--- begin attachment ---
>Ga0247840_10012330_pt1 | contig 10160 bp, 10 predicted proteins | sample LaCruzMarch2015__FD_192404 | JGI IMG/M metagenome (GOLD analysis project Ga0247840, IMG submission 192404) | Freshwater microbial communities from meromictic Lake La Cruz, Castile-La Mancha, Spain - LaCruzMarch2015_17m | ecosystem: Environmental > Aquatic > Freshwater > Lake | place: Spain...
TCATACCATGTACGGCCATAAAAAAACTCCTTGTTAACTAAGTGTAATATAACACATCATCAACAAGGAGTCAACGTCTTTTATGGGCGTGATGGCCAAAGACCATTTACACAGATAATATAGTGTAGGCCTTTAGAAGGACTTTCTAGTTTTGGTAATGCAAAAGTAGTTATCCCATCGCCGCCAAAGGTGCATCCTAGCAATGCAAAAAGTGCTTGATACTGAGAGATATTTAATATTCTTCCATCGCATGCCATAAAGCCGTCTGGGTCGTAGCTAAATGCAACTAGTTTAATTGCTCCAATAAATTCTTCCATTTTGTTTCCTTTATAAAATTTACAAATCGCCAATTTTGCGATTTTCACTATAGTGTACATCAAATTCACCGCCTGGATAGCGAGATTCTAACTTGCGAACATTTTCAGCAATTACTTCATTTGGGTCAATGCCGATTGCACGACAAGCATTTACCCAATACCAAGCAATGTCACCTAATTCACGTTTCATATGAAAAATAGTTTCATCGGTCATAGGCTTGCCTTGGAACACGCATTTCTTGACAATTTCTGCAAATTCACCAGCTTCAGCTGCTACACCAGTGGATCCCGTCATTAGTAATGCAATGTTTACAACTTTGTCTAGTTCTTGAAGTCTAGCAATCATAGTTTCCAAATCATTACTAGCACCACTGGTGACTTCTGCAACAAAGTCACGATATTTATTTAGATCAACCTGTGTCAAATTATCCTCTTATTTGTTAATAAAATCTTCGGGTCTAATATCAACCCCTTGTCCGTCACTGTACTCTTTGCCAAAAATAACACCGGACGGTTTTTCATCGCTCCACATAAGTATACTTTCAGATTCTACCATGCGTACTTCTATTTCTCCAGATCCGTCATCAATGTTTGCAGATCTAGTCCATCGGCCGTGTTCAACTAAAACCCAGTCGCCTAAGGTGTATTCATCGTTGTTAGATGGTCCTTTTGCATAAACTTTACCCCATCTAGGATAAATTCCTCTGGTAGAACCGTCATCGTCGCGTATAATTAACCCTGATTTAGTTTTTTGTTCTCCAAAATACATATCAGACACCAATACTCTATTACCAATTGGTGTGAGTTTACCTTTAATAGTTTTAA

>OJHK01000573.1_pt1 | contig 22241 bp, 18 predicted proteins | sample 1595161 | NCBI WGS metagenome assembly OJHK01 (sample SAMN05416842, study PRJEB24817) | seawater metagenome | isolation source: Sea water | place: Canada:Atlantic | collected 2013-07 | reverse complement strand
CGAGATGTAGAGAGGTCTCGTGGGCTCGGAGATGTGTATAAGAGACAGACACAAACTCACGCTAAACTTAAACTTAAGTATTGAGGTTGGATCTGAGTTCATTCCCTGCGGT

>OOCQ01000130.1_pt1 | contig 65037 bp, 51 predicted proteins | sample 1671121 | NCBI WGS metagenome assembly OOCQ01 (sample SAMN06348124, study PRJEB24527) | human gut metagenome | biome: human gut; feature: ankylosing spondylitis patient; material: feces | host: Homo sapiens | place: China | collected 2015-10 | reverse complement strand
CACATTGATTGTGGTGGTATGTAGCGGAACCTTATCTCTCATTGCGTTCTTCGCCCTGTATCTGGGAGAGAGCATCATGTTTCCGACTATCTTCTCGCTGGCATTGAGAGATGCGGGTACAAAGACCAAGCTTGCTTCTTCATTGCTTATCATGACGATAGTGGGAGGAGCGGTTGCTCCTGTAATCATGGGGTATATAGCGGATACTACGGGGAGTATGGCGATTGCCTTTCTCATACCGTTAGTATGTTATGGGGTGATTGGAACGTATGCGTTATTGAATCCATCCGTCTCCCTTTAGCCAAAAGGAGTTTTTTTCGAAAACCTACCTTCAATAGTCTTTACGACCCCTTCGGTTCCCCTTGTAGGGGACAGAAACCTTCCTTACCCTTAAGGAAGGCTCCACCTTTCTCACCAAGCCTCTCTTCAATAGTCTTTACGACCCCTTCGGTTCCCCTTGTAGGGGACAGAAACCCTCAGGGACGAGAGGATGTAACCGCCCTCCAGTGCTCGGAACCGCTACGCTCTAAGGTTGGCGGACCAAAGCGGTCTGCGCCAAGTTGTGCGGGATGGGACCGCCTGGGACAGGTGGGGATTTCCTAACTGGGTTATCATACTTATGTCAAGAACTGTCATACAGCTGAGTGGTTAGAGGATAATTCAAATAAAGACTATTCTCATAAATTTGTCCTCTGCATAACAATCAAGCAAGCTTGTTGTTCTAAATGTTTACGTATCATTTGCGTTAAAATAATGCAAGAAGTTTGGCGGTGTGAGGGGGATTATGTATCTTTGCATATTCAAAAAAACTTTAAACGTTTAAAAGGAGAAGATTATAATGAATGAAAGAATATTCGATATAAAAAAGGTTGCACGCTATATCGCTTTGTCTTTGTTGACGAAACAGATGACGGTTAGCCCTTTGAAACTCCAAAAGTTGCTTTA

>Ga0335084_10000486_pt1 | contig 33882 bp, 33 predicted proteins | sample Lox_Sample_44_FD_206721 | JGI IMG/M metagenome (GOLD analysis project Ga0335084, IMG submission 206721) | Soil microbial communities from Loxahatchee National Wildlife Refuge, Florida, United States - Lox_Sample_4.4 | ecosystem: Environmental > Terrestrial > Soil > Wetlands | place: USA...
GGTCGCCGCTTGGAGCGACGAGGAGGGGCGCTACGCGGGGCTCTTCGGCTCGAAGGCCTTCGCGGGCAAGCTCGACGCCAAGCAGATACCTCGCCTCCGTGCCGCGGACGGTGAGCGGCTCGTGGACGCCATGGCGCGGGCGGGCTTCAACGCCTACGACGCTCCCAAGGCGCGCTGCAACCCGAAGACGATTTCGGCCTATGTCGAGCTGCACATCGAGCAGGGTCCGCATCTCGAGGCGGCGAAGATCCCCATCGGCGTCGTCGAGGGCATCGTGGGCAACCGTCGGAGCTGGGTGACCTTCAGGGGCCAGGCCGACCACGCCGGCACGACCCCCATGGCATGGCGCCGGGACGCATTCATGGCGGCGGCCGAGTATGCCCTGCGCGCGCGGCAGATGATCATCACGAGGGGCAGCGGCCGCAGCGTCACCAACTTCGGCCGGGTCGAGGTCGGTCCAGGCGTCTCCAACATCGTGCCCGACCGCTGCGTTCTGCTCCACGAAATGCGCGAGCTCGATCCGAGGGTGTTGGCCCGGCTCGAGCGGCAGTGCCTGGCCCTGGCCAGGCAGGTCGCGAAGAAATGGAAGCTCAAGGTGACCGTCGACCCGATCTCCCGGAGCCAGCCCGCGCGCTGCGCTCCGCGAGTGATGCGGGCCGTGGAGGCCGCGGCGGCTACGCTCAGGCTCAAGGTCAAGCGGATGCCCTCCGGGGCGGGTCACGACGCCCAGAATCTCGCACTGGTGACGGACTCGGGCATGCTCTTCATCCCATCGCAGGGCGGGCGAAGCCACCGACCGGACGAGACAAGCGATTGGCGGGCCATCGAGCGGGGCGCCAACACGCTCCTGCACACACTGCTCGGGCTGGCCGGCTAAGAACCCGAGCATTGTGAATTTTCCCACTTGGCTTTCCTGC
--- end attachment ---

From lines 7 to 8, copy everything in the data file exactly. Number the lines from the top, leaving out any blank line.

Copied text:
>Ga0335084_10000486_pt1 | contig 33882 bp, 33 predicted proteins | sample Lox_Sample_44_FD_206721 | JGI IMG/M metagenome (GOLD analysis project Ga0335084, IMG submission 206721) | Soil microbial communities from Loxahatchee National Wildlife Refuge, Florida, United States - Lox_Sample_4.4 | ecosystem: Environmental > Terrestrial > Soil > Wetlands | place: USA...
GGTCGCCGCTTGGAGCGACGAGGAGGGGCGCTACGCGGGGCTCTTCGGCTCGAAGGCCTTCGCGGGCAAGCTCGACGCCAAGCAGATACCTCGCCTCCGTGCCGCGGACGGTGAGCGGCTCGTGGACGCCATGGCGCGGGCGGGCTTCAACGCCTACGACGCTCCCAAGGCGCGCTGCAACCCGAAGACGATTTCGGCCTATGTCGAGCTGCACATCGAGCAGGGTCCGCATCTCGAGGCGGCGAAGATCCCCATCGGCGTCGTCGAGGGCATCGTGGGCAACCGTCGGAGCTGGGTGACCTTCAGGGGCCAGGCCGACCACGCCGGCACGACCCCCATGGCATGGCGCCGGGACGCATTCATGGCGGCGGCCGAGTATGCCCTGCGCGCGCGGCAGATGATCATCACGAGGGGCAGCGGCCGCAGCGTCACCAACTTCGGCCGGGTCGAGGTCGGTCCAGGCGTCTCCAACATCGTGCCCGACCGCTGCGTTCTGCTCCACGAAATGCGCGAGCTCGATCCGAGGGTGTTGGCCCGGCTCGAGCGGCAGTGCCTGGCCCTGGCCAGGCAGGTCGCGAAGAAATGGAAGCTCAAGGTGACCGTCGACCCGATCTCCCGGAGCCAGCCCGCGCGCTGCGCTCCGCGAGTGATGCGGGCCGTGGAGGCCGCGGCGGCTACGCTCAGGCTCAAGGTCAAGCGGATGCCCTCCGGGGCGGGTCACGACGCCCAGAATCTCGCACTGGTGACGGACTCGGGCATGCTCTTCATCCCATCGCAGGGCGGGCGAAGCCACCGACCGGACGAGACAAGCGATTGGCGGGCCATCGAGCGGGGCGCCAACACGCTCCTGCACACACTGCTCGGGCTGGCCGGCTAAGAACCCGAGCATTGTGAATTTTCCCACTTGGCTTTCCTGC